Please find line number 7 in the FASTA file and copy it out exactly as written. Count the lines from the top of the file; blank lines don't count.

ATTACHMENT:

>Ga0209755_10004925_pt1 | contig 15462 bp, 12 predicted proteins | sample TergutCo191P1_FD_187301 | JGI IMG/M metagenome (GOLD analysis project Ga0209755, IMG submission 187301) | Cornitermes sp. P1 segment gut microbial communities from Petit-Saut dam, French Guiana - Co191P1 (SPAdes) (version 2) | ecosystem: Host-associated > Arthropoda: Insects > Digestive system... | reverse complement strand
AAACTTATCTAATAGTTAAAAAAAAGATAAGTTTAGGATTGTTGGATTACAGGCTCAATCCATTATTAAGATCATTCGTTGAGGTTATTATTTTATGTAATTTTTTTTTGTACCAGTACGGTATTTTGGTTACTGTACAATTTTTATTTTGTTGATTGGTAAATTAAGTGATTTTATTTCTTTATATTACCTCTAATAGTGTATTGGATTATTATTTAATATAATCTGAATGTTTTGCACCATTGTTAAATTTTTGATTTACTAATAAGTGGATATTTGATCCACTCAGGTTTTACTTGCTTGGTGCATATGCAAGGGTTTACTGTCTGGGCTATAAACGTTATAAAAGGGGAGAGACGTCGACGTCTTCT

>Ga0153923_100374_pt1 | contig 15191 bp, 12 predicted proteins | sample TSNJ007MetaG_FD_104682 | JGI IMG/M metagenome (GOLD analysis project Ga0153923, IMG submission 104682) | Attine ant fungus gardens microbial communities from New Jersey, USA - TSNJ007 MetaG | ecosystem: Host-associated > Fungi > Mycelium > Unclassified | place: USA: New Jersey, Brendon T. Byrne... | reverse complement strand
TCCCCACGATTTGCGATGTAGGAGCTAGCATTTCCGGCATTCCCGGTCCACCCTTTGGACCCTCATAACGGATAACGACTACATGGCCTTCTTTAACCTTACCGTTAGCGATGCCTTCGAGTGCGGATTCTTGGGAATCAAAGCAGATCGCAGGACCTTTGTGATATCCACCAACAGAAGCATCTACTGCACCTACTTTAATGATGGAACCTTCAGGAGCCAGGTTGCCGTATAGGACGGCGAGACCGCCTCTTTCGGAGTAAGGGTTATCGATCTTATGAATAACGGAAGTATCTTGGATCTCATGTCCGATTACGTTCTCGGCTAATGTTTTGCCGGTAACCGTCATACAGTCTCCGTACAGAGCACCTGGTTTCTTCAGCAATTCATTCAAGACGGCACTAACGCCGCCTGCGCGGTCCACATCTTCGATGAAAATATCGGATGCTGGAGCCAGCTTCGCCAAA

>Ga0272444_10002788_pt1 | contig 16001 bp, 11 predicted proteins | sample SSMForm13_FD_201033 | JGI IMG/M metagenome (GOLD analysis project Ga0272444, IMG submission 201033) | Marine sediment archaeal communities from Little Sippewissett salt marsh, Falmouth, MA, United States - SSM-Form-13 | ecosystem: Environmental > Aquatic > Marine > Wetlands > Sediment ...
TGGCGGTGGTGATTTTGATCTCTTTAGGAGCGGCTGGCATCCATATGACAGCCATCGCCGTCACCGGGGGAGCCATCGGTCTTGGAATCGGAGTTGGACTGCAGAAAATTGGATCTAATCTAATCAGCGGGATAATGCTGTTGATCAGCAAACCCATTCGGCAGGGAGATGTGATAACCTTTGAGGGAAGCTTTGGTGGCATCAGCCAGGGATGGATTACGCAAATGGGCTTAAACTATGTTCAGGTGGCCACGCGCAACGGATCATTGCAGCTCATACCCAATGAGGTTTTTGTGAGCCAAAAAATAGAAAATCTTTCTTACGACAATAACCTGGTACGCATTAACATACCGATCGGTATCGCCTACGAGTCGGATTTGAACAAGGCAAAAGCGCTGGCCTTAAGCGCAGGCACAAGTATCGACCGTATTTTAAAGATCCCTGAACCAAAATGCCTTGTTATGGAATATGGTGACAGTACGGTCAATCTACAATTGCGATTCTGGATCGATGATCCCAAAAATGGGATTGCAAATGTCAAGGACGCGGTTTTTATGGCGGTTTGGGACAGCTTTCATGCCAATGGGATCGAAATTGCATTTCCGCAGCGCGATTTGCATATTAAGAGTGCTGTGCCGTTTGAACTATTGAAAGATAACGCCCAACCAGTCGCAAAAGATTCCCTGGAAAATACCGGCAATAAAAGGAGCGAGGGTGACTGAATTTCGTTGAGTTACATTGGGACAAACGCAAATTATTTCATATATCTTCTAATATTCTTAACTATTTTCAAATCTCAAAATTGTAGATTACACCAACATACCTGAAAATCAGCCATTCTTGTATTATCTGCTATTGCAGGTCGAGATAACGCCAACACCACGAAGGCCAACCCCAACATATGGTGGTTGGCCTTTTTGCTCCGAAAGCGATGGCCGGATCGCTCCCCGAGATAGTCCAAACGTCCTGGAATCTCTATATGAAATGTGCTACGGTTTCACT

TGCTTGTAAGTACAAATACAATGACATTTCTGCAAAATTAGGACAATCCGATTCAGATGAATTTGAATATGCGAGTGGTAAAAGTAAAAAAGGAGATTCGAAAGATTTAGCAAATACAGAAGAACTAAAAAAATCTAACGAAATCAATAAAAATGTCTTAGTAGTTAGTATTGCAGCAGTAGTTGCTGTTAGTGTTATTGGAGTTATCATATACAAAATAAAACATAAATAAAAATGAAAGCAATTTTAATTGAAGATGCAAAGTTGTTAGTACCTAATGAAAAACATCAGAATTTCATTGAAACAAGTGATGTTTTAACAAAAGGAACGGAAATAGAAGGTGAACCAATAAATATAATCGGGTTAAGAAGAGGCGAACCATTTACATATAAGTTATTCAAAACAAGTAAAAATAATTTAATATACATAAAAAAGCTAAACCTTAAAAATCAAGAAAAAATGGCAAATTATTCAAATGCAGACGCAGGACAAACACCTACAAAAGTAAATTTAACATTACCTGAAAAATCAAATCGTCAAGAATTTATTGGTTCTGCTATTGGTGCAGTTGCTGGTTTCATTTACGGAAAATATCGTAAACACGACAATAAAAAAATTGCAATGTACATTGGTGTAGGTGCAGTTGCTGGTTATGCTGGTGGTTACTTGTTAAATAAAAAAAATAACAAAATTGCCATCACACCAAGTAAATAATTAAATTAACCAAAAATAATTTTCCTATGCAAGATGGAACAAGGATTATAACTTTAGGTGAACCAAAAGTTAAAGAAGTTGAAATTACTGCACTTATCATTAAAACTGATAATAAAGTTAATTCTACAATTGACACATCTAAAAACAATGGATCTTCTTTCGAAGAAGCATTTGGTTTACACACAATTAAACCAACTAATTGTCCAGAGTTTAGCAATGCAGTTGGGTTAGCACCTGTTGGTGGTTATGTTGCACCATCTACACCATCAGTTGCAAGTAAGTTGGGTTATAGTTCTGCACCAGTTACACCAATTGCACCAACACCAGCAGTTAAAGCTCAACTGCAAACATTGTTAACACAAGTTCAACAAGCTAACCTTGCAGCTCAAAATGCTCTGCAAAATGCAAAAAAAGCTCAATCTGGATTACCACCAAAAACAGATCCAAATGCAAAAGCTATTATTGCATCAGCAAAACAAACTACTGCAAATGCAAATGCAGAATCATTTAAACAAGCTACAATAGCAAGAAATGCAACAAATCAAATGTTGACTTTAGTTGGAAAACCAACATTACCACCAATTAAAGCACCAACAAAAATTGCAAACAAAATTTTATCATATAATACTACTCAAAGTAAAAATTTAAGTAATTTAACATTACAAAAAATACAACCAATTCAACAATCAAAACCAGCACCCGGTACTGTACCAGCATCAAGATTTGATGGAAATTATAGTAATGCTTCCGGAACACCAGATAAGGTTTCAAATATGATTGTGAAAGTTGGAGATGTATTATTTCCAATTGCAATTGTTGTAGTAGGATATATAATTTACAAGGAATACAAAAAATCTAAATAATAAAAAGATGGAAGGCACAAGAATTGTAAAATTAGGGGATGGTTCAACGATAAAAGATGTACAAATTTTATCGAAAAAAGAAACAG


TGCTTGTAAGTACAAATACAATGACATTTCTGCAAAATTAGGACAATCCGATTCAGATGAATTTGAATATGCGAGTGGTAAAAGTAAAAAAGGAGATTCGAAAGATTTAGCAAATACAGAAGAACTAAAAAAATCTAACGAAATCAATAAAAATGTCTTAGTAGTTAGTATTGCAGCAGTAGTTGCTGTTAGTGTTATTGGAGTTATCATATACAAAATAAAACATAAATAAAAATGAAAGCAATTTTAATTGAAGATGCAAAGTTGTTAGTACCTAATGAAAAACATCAGAATTTCATTGAAACAAGTGATGTTTTAACAAAAGGAACGGAAATAGAAGGTGAACCAATAAATATAATCGGGTTAAGAAGAGGCGAACCATTTACATATAAGTTATTCAAAACAAGTAAAAATAATTTAATATACATAAAAAAGCTAAACCTTAAAAATCAAGAAAAAATGGCAAATTATTCAAATGCAGACGCAGGACAAACACCTACAAAAGTAAATTTAACATTACCTGAAAAATCAAATCGTCAAGAATTTATTGGTTCTGCTATTGGTGCAGTTGCTGGTTTCATTTACGGAAAATATCGTAAACACGACAATAAAAAAATTGCAATGTACATTGGTGTAGGTGCAGTTGCTGGTTATGCTGGTGGTTACTTGTTAAATAAAAAAAATAACAAAATTGCCATCACACCAAGTAAATAATTAAATTAACCAAAAATAATTTTCCTATGCAAGATGGAACAAGGATTATAACTTTAGGTGAACCAAAAGTTAAAGAAGTTGAAATTACTGCACTTATCATTAAAACTGATAATAAAGTTAATTCTACAATTGACACATCTAAAAACAATGGATCTTCTTTCGAAGAAGCATTTGGTTTACACACAATTAAACCAACTAATTGTCCAGAGTTTAGCAATGCAGTTGGGTTAGCACCTGTTGGTGGTTATGTTGCACCATCTACACCATCAGTTGCAAGTAAGTTGGGTTATAGTTCTGCACCAGTTACACCAATTGCACCAACACCAGCAGTTAAAGCTCAACTGCAAACATTGTTAACACAAGTTCAACAAGCTAACCTTGCAGCTCAAAATGCTCTGCAAAATGCAAAAAAAGCTCAATCTGGATTACCACCAAAAACAGATCCAAATGCAAAAGCTATTATTGCATCAGCAAAACAAACTACTGCAAATGCAAATGCAGAATCATTTAAACAAGCTACAATAGCAAGAAATGCAACAAATCAAATGTTGACTTTAGTTGGAAAACCAACATTACCACCAATTAAAGCACCAACAAAAATTGCAAACAAAATTTTATCATATAATACTACTCAAAGTAAAAATTTAAGTAATTTAACATTACAAAAAATACAACCAATTCAACAATCAAAACCAGCACCCGGTACTGTACCAGCATCAAGATTTGATGGAAATTATAGTAATGCTTCCGGAACACCAGATAAGGTTTCAAATATGATTGTGAAAGTTGGAGATGTATTATTTCCAATTGCAATTGTTGTAGTAGGATATATAATTTACAAGGAATACAAAAAATCTAAATAATAAAAAGATGGAAGGCACAAGAATTGTAAAATTAGGGGATGGTTCAACGATAAAAGATGTACAAATTTTATCGAAAAAAGAAACAG